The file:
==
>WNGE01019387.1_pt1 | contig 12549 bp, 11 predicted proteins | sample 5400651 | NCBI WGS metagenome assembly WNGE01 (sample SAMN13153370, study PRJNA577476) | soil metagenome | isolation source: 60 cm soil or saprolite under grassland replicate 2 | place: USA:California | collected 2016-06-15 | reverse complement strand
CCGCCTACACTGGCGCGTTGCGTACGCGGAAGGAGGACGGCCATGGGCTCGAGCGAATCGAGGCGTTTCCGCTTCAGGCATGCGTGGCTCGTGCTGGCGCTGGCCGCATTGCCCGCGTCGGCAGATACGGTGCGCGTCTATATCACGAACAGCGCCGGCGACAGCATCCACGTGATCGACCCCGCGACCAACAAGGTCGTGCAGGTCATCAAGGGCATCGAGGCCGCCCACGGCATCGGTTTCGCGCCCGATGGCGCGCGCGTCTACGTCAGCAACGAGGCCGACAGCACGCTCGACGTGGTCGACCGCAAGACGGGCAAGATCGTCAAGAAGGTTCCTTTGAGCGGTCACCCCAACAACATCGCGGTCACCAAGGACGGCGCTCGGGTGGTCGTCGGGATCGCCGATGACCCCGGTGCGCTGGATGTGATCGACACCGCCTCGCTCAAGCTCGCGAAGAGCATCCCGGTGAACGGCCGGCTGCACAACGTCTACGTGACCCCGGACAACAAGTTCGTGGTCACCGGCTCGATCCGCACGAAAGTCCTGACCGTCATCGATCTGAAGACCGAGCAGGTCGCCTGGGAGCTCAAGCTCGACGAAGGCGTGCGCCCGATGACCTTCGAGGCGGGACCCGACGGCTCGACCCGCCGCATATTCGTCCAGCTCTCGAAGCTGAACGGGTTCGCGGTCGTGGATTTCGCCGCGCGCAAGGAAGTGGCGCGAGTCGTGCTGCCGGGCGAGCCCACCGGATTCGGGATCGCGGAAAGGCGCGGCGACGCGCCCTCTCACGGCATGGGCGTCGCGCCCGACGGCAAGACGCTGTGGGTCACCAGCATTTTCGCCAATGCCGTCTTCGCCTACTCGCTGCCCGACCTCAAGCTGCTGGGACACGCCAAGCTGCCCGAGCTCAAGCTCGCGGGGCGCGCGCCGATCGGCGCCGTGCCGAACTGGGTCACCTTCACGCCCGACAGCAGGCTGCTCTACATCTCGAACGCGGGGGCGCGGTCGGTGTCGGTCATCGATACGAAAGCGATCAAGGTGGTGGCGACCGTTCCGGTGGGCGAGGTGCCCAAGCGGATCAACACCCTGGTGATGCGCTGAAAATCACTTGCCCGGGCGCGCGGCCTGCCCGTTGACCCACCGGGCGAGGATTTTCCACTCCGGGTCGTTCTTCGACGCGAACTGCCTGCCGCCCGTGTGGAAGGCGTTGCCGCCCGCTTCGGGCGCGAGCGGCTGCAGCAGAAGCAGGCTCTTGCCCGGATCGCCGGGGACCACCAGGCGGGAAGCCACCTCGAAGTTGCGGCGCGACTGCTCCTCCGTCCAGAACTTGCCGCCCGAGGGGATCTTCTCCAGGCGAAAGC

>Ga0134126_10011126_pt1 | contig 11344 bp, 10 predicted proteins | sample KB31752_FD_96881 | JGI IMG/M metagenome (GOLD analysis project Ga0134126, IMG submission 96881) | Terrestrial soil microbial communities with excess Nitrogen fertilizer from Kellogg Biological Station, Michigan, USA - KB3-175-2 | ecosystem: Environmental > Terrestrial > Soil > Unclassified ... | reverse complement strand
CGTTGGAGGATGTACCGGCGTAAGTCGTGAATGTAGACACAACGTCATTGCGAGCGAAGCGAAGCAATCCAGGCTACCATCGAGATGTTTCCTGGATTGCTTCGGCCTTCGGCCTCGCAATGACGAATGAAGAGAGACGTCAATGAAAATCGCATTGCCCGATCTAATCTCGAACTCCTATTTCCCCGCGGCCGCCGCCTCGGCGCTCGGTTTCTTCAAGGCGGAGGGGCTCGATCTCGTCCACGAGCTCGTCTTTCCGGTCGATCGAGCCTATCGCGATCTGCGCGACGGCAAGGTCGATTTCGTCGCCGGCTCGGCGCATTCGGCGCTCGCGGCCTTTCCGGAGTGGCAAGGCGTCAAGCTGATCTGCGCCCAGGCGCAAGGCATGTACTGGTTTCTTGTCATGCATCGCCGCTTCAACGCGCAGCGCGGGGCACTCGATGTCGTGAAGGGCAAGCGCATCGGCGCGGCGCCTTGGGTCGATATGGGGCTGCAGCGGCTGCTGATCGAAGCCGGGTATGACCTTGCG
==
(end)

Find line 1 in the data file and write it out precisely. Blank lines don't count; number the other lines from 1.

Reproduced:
>WNGE01019387.1_pt1 | contig 12549 bp, 11 predicted proteins | sample 5400651 | NCBI WGS metagenome assembly WNGE01 (sample SAMN13153370, study PRJNA577476) | soil metagenome | isolation source: 60 cm soil or saprolite under grassland replicate 2 | place: USA:California | collected 2016-06-15 | reverse complement strand